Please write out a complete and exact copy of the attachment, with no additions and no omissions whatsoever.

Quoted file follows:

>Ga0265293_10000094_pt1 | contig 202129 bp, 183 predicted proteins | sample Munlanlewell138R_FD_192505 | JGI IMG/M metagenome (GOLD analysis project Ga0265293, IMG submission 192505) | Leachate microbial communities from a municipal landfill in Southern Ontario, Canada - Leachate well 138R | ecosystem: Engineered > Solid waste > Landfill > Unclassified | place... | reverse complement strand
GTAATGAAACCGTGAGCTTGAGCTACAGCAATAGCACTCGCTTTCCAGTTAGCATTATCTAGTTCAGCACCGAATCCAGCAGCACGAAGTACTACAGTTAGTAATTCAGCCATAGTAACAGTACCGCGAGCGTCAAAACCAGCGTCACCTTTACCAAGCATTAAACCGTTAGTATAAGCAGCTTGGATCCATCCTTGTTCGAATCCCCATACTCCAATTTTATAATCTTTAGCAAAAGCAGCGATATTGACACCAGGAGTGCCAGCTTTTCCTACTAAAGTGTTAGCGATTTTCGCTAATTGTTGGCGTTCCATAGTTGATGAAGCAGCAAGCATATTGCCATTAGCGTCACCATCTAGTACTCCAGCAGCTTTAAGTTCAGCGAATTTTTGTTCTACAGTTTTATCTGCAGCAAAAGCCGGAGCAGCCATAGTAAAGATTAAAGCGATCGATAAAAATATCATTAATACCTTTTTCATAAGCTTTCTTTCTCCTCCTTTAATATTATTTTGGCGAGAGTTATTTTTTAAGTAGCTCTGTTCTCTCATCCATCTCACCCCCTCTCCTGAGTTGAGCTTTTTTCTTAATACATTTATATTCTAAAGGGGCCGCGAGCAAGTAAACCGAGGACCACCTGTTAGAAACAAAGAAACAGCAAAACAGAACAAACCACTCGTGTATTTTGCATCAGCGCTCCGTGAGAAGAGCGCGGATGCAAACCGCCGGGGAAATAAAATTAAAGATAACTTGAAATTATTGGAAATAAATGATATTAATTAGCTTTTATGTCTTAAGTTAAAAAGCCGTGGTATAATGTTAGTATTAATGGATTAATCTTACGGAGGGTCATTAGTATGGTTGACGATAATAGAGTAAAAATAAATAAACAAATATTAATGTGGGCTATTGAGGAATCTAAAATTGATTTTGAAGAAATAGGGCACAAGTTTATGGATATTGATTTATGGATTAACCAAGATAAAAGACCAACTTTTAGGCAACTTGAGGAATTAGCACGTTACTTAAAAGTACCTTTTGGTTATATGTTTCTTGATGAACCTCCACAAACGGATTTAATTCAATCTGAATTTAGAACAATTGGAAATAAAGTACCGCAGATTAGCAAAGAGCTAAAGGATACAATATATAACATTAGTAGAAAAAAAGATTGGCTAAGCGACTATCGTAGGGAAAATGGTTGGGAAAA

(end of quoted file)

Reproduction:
>Ga0265293_10000094_pt1 | contig 202129 bp, 183 predicted proteins | sample Munlanlewell138R_FD_192505 | JGI IMG/M metagenome (GOLD analysis project Ga0265293, IMG submission 192505) | Leachate microbial communities from a municipal landfill in Southern Ontario, Canada - Leachate well 138R | ecosystem: Engineered > Solid waste > Landfill > Unclassified | place... | reverse complement strand
GTAATGAAACCGTGAGCTTGAGCTACAGCAATAGCACTCGCTTTCCAGTTAGCATTATCTAGTTCAGCACCGAATCCAGCAGCACGAAGTACTACAGTTAGTAATTCAGCCATAGTAACAGTACCGCGAGCGTCAAAACCAGCGTCACCTTTACCAAGCATTAAACCGTTAGTATAAGCAGCTTGGATCCATCCTTGTTCGAATCCCCATACTCCAATTTTATAATCTTTAGCAAAAGCAGCGATATTGACACCAGGAGTGCCAGCTTTTCCTACTAAAGTGTTAGCGATTTTCGCTAATTGTTGGCGTTCCATAGTTGATGAAGCAGCAAGCATATTGCCATTAGCGTCACCATCTAGTACTCCAGCAGCTTTAAGTTCAGCGAATTTTTGTTCTACAGTTTTATCTGCAGCAAAAGCCGGAGCAGCCATAGTAAAGATTAAAGCGATCGATAAAAATATCATTAATACCTTTTTCATAAGCTTTCTTTCTCCTCCTTTAATATTATTTTGGCGAGAGTTATTTTTTAAGTAGCTCTGTTCTCTCATCCATCTCACCCCCTCTCCTGAGTTGAGCTTTTTTCTTAATACATTTATATTCTAAAGGGGCCGCGAGCAAGTAAACCGAGGACCACCTGTTAGAAACAAAGAAACAGCAAAACAGAACAAACCACTCGTGTATTTTGCATCAGCGCTCCGTGAGAAGAGCGCGGATGCAAACCGCCGGGGAAATAAAATTAAAGATAACTTGAAATTATTGGAAATAAATGATATTAATTAGCTTTTATGTCTTAAGTTAAAAAGCCGTGGTATAATGTTAGTATTAATGGATTAATCTTACGGAGGGTCATTAGTATGGTTGACGATAATAGAGTAAAAATAAATAAACAAATATTAATGTGGGCTATTGAGGAATCTAAAATTGATTTTGAAGAAATAGGGCACAAGTTTATGGATATTGATTTATGGATTAACCAAGATAAAAGACCAACTTTTAGGCAACTTGAGGAATTAGCACGTTACTTAAAAGTACCTTTTGGTTATATGTTTCTTGATGAACCTCCACAAACGGATTTAATTCAATCTGAATTTAGAACAATTGGAAATAAAGTACCGCAGATTAGCAAAGAGCTAAAGGATACAATATATAACATTAGTAGAAAAAAAGATTGGCTAAGCGACTATCGTAGGGAAAATGGTTGGGAAAA